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Molecular and Clinical Studies in 138 Japanese Patients with Silver-Russell Syndrome

  • Tomoko Fuke,

    Affiliations Department of Molecular Endocrinology, National Research Institute for Child Health and Development, Tokyo, Japan, Department of Pediatrics, Keio University School of Medicine, Tokyo, Japan

  • Seiji Mizuno,

    Affiliation Department of Pediatrics, Central Hospital, Aichi Human Service Center, Aichi, Japan

  • Toshiro Nagai,

    Affiliation Department of Pediatrics, Dokkyo Medical University Koshigaya Hospital, Saitama, Japan

  • Tomonobu Hasegawa,

    Affiliation Department of Pediatrics, Keio University School of Medicine, Tokyo, Japan

  • Reiko Horikawa,

    Affiliation Division of Endocrinology and Metabolism, National Center for Child Health and Development, Tokyo, Japan

  • Yoko Miyoshi,

    Affiliation Department of Pediatrics, Osaka University Graduate School of Medicine, Suita, Japan

  • Koji Muroya,

    Affiliation Department of Endocrinology and Metabolism, Kanagawa Children's Medical Center, Kanagawa, Japan

  • Tatsuro Kondoh,

    Affiliation Division of Developmental Disability, Misakaenosono Mutsumi Developmental, Medical, and Welfare Center, Isahaya, Japan

  • Chikahiko Numakura,

    Affiliation Department of Pediatrics, Yamagata University School of Medicine, Yamagata, Japan

  • Seiji Sato,

    Affiliation Department of Pediatrics, Saitama Municipal Hospital, Saitama, Japan

  • Kazuhiko Nakabayashi,

    Affiliation Department of Maternal-Fetal Biology, National Research Institute for Child Health and Development, Tokyo, Japan

  • Chiharu Tayama,

    Affiliation Department of Maternal-Fetal Biology, National Research Institute for Child Health and Development, Tokyo, Japan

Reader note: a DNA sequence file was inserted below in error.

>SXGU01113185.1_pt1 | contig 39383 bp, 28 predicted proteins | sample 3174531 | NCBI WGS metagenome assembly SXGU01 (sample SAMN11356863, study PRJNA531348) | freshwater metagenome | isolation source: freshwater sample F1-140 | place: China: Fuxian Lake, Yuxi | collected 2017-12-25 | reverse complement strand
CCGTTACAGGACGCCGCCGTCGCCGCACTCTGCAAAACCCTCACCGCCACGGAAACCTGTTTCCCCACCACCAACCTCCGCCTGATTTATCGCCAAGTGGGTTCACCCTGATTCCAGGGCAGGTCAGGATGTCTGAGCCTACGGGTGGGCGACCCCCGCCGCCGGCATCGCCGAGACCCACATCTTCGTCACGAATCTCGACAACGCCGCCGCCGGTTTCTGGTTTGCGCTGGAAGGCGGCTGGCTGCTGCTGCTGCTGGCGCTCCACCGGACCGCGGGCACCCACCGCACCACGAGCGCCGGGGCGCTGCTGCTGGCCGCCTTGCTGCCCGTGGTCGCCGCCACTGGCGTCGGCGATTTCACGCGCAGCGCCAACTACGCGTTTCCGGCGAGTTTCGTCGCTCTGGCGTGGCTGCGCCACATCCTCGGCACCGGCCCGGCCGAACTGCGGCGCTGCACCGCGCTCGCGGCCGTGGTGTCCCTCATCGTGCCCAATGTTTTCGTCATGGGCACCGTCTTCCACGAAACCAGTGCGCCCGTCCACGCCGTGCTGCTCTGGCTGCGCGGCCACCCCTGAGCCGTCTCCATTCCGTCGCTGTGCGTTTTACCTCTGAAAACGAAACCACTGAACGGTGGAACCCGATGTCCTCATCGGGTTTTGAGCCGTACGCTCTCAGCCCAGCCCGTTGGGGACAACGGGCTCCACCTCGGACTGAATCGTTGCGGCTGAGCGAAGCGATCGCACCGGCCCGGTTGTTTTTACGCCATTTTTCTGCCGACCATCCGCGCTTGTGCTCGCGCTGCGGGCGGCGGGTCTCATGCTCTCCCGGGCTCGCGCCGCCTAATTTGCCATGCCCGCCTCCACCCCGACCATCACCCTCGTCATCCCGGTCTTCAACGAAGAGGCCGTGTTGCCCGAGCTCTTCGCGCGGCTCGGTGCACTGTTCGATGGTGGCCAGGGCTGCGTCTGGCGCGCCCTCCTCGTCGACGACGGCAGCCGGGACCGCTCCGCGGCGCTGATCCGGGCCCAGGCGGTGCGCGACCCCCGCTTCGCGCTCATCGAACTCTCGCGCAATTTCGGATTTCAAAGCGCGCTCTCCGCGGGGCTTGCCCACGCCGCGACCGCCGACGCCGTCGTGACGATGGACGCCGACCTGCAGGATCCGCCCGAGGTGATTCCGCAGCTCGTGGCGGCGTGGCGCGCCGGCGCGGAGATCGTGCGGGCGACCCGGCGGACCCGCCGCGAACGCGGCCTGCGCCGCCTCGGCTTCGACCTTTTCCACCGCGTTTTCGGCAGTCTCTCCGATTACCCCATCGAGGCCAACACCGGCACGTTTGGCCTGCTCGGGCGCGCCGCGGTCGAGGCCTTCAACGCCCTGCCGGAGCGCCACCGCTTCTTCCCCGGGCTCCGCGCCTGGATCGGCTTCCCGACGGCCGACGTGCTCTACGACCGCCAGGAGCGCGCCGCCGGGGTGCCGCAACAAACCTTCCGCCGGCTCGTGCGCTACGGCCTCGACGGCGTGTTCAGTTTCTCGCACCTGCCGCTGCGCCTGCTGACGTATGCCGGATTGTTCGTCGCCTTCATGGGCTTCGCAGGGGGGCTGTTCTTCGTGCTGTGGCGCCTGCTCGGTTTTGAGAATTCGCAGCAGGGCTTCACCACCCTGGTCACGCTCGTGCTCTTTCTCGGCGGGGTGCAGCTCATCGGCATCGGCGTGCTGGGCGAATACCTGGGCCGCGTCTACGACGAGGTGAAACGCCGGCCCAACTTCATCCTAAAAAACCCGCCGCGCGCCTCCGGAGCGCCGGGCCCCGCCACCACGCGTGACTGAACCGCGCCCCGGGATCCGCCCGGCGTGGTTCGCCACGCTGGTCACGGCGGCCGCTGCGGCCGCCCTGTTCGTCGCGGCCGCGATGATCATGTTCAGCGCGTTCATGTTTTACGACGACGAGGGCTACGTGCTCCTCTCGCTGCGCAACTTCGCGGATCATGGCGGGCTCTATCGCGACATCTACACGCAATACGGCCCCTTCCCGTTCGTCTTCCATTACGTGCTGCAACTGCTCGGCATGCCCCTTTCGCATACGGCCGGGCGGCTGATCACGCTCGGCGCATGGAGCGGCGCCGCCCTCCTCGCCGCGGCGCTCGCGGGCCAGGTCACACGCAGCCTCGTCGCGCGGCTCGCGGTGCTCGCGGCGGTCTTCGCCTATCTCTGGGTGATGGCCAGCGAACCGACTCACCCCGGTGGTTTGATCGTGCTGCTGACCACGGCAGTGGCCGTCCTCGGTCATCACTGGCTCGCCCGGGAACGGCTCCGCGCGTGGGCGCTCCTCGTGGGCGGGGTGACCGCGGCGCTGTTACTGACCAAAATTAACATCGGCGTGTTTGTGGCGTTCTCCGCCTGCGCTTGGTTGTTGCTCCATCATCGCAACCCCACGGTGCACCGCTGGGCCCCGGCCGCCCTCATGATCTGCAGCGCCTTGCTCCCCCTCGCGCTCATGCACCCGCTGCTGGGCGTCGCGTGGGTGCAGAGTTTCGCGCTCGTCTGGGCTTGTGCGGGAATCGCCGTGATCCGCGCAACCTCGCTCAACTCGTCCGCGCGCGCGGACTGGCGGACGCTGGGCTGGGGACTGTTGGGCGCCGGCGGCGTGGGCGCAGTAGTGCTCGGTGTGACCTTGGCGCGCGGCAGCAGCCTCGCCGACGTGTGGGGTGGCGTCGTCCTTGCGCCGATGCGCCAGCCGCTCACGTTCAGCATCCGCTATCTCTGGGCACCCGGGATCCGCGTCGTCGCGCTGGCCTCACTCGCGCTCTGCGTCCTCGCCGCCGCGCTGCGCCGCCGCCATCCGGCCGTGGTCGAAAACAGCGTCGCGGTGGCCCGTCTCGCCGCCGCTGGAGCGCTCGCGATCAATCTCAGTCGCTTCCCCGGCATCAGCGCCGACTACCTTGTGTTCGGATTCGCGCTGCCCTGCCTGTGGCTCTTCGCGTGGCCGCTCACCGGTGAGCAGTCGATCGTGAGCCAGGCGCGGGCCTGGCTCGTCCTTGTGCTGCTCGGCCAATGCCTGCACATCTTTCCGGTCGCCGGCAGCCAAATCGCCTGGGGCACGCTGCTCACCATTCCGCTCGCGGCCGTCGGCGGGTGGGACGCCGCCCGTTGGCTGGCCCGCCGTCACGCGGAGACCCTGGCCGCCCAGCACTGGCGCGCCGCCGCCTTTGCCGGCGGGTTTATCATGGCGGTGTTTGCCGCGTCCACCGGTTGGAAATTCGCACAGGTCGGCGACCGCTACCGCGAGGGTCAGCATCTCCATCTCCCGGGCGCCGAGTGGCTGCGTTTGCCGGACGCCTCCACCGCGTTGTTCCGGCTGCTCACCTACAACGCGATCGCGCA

• Kenichiro Hata,

    Affiliation Department of Maternal-Fetal Biology, National Research Institute for Child Health and Development, Tokyo, Japan

  • Shinichiro Sano,

    Affiliations Department of Molecular Endocrinology, National Research Institute for Child Health and Development, Tokyo, Japan, Department of Pediatrics, Hamamatsu University School of Medicine, Hamamatsu, Japan

  • Keiko Matsubara,

    Affiliation Department of Molecular Endocrinology, National Research Institute for Child Health and Development, Tokyo, Japan

  • Masayo Kagami,

    Affiliation Department of Molecular Endocrinology, National Research Institute for Child Health and Development, Tokyo, Japan

  • Kazuki Yamazawa,

    Affiliation Department of Molecular Endocrinology, National Research Institute for Child Health and Development, Tokyo, Japan

  •  [ ... ],
  • Tsutomu Ogata

    tomogata@hama-med.ac.jp

    Affiliations Department of Molecular Endocrinology, National Research Institute for Child Health and Development, Tokyo, Japan, Department of Pediatrics, Hamamatsu University School of Medicine, Hamamatsu, Japan

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Molecular and Clinical Studies in 138 Japanese Patients with Silver-Russell Syndrome

  • Tomoko Fuke, 
  • Seiji Mizuno, 
  • Toshiro Nagai, 
  • Tomonobu Hasegawa, 
  • Reiko Horikawa, 
  • Yoko Miyoshi, 
  • Koji Muroya, 
  • Tatsuro Kondoh, 
  • Chikahiko Numakura, 
  • Seiji Sato
PLOS
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Abstract

Background